Archive for Wednesday, February 6, 2008

Open Mike: Pruning and buying trees

February 6, 2008

I've already had a few calls this month about whether or not it is too early to prune trees, so I decided to discuss pruning now, before we get any further into the year. Typically, we wait to prune (especially fruit trees) until later in the spring, but there is no reason to wait that long unless it is just your preference.

One reason why you may want to consider pruning now is that it can decrease the "bleeding" out of the open wound on the tree. Though this bleeding, or weeping, is unsightly, it has not been shown to cause any reduction in a tree's overall health. Certain trees bleed more than others however. Those most susceptible to bleeding include maples, black walnut, pecan, birch, mulberry, Osage orange, and grape. Cold air doesn't allow for as much sap flow in trees, so pruning when temperatures are lower can reduce the amount of bleeding from the open wounds. To avoid damaging the woody tissue of the tree, be sure to not prune if the air temperature is below 20 degrees Fahrenheit.

Another reason to prune now is to not waste the chemicals you may apply later. This is especially important in fruit trees, since they receive more pesticides than ornamental trees. If you are planning to apply a dormant oil spray before spring, prune sooner rather than later. If you don't, you will just be throwing away treated branches, along with the money you spent on the spray. Also, if those unwanted branches are removed before you apply spray, then you will get better spray contact on the branches that you have chosen to keep.

Since I'm already talking about trees today, I thought I'd mention that now is the time to order conservation trees from the Kansas Forest Service. These are low-cost trees that are one to two years old and usually 12-16 inches tall. The Forest Service accepts orders from now until the first week of May, but to ensure that what you want is available, ordering early is recommended.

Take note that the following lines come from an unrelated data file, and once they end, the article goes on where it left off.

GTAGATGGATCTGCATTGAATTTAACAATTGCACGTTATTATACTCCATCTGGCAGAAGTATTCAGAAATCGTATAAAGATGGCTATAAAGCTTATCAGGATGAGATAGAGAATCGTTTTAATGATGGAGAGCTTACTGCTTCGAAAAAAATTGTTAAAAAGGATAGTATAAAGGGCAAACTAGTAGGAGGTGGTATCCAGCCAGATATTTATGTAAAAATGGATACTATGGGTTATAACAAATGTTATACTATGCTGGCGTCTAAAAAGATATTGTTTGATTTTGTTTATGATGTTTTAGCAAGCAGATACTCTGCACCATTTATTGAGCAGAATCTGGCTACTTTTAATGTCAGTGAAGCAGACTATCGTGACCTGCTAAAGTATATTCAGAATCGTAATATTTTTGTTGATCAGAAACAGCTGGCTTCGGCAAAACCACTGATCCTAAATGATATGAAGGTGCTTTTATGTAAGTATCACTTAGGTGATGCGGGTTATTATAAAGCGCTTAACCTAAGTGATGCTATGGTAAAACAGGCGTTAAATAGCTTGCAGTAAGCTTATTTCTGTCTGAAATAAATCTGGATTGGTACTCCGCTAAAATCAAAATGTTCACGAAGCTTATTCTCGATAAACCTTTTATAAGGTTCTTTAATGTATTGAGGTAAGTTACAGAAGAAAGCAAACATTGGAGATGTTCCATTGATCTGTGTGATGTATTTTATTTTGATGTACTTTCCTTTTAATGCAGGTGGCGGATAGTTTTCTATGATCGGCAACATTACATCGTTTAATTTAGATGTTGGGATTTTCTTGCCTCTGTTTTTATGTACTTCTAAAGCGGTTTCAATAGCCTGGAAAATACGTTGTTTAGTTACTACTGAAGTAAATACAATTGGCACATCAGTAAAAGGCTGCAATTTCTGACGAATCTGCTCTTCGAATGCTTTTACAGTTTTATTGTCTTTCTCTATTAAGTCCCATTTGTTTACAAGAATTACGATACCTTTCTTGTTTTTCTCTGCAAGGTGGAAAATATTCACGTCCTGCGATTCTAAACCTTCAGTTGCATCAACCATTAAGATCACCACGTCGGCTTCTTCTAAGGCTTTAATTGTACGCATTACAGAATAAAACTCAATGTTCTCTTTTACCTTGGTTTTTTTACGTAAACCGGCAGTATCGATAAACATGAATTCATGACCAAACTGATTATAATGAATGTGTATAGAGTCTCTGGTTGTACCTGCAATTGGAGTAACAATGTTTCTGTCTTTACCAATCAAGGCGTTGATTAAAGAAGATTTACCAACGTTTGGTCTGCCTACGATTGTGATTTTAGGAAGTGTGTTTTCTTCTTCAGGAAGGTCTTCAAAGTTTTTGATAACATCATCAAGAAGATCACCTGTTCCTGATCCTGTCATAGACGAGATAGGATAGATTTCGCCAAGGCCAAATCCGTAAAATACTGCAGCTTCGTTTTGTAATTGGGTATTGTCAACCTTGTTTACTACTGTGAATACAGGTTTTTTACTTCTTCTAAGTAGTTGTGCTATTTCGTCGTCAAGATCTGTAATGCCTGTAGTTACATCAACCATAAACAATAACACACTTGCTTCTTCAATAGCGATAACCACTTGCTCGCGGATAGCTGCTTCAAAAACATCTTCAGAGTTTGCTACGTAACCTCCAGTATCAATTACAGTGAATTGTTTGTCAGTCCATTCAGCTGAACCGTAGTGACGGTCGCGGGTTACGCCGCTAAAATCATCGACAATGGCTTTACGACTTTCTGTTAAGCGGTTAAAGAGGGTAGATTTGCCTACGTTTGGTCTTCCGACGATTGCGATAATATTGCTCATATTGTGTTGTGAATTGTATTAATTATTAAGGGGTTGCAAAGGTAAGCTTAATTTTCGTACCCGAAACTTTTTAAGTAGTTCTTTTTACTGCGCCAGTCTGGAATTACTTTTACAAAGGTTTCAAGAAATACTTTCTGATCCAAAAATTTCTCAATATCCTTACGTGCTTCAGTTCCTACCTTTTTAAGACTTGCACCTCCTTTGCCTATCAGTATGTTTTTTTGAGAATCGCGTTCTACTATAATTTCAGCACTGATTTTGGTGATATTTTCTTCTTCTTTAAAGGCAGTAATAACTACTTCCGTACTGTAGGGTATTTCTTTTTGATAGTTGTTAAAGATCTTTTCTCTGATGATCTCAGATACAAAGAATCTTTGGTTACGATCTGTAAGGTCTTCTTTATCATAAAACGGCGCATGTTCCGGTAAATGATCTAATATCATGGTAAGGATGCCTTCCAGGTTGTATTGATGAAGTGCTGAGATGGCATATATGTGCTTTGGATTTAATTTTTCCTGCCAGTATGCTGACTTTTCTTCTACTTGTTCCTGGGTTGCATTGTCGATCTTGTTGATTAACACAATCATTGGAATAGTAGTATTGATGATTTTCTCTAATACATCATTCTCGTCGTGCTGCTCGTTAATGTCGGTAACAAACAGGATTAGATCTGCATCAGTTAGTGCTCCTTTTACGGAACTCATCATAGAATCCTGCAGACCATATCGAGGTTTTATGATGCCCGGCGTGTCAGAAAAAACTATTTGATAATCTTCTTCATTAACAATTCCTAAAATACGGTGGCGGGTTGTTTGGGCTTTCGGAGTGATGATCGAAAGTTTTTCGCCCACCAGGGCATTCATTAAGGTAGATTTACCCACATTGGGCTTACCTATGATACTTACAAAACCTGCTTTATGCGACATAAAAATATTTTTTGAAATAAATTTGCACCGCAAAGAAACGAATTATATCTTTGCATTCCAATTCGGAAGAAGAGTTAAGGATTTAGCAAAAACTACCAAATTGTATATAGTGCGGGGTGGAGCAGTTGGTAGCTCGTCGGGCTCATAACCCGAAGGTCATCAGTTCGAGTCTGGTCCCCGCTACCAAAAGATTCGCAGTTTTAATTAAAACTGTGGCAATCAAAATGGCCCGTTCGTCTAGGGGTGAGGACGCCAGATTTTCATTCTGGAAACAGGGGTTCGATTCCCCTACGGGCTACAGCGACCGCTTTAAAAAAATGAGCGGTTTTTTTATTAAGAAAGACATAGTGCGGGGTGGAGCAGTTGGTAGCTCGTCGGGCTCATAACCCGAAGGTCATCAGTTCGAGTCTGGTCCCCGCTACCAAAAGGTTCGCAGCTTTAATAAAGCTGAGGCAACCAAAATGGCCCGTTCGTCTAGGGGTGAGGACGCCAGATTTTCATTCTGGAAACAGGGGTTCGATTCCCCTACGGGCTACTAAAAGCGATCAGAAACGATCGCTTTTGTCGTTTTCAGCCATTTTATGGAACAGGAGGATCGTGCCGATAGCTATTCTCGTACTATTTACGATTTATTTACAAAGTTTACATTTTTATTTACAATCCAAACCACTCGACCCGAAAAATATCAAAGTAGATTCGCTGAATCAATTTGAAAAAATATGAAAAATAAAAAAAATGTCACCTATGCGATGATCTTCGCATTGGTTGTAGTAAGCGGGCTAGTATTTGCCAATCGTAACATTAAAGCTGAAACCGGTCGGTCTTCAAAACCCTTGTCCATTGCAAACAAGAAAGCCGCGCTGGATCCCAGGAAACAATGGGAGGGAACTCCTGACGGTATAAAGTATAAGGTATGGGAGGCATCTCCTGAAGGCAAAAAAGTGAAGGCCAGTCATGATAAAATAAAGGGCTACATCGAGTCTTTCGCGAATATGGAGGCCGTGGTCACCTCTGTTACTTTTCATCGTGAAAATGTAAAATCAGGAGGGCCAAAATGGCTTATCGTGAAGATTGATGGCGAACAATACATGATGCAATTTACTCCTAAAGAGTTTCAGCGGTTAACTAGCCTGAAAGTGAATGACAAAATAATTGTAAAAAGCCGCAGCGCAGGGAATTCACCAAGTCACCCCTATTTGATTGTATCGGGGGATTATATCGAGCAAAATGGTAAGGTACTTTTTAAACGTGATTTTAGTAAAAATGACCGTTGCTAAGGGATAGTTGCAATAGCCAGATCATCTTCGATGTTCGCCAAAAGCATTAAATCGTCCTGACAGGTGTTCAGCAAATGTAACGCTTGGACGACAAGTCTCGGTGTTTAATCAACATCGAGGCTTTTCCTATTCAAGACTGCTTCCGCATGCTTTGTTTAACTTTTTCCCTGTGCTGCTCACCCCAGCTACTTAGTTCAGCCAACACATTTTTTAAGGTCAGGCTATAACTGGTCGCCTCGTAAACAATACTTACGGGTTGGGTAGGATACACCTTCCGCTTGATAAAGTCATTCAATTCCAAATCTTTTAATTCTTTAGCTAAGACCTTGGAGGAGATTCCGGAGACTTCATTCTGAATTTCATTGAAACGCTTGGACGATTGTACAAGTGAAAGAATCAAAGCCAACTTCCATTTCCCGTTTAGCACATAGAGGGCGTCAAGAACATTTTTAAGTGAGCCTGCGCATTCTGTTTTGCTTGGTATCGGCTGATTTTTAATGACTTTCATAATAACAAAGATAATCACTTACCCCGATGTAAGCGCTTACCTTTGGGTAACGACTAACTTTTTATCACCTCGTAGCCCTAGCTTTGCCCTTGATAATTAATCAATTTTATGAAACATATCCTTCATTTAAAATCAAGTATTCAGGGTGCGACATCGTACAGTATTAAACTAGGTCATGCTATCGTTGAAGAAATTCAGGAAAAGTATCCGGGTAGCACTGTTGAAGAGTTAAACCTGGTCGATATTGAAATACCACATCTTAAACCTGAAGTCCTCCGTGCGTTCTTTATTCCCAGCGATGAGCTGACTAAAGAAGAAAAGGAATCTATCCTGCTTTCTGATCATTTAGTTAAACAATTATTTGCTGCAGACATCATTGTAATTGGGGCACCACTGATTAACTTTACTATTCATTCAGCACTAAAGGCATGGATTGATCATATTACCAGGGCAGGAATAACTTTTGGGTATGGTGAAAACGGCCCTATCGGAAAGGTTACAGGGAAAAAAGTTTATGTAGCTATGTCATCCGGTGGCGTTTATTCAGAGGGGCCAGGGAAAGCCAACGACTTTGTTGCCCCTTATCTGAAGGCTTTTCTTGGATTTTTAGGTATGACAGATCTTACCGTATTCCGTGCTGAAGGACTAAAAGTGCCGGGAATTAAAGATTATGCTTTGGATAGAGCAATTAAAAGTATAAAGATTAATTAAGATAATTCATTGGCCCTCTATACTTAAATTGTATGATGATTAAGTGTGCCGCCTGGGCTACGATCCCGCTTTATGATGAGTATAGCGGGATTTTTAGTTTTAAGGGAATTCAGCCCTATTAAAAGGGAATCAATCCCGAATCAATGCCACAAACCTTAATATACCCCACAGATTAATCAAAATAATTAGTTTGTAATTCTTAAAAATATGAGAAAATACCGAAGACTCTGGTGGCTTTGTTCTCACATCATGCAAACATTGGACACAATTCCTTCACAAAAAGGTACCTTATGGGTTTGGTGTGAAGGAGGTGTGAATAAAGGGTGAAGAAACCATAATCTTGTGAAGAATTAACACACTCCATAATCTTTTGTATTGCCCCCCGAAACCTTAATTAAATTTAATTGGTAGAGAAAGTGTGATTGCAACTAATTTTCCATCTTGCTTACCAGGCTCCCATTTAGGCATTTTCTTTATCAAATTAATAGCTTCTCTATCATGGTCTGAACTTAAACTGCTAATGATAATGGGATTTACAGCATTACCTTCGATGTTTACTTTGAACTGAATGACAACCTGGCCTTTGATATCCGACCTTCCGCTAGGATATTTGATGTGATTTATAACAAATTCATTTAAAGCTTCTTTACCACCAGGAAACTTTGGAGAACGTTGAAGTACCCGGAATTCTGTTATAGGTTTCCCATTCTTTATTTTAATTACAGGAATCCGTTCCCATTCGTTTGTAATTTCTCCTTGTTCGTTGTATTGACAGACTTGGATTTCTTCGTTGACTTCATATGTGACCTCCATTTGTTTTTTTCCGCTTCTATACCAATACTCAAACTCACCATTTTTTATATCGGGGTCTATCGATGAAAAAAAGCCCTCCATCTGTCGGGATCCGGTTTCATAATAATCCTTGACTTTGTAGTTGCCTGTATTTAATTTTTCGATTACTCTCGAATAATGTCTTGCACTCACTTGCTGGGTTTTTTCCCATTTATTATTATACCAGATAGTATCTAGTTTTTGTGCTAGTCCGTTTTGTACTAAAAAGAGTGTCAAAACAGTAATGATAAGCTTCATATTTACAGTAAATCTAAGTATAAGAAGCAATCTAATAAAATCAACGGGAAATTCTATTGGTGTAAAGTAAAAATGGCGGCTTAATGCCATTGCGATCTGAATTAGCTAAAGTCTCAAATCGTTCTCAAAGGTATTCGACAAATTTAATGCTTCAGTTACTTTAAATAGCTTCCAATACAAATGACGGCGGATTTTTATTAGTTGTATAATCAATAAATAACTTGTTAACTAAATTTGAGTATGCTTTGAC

Uses for these trees that are approved by the Forest Service include windbreaks, wood lots, riparian plantings, wildlife habitat, and Christmas trees. Windbreaks are an efficient way to use these trees, since our energy costs are so high. Windbreaks are known to greatly reduce heating bills if used properly. Also, for those of you wondering, a riparian planting is a highly recommended buffer strip of vegetation that is planted along streams and other water channels to slow soil erosion from rainfall runoff and flooding of the stream. Uses of these trees that are not approved are landscaping (ornamental) and growing them for resale. You can purchase single species of trees to use (there are many to choose from), or you can buy prepackaged bundles of several species that are specifically designed to enhance habitat for certain species of wildlife (quail, songbird, etc.). For details and a printable order form go to www.kansasforests.org/conservation/index.shtml, or go to www.kansasforests.org/public_saps/Welcome.aspx to order trees online. Another option is to come into the K-State Research and Extension Office and pick up a paper copy of the order form.

If you have any questions, feel free to contact Mike Epley at the Leavenworth County Extension Office on the corner of Hughes and Eisenhower roads in Leavenworth, or call (913) 250-2300. Epley can also be reached via e-mail at mepler@ksu.edu.

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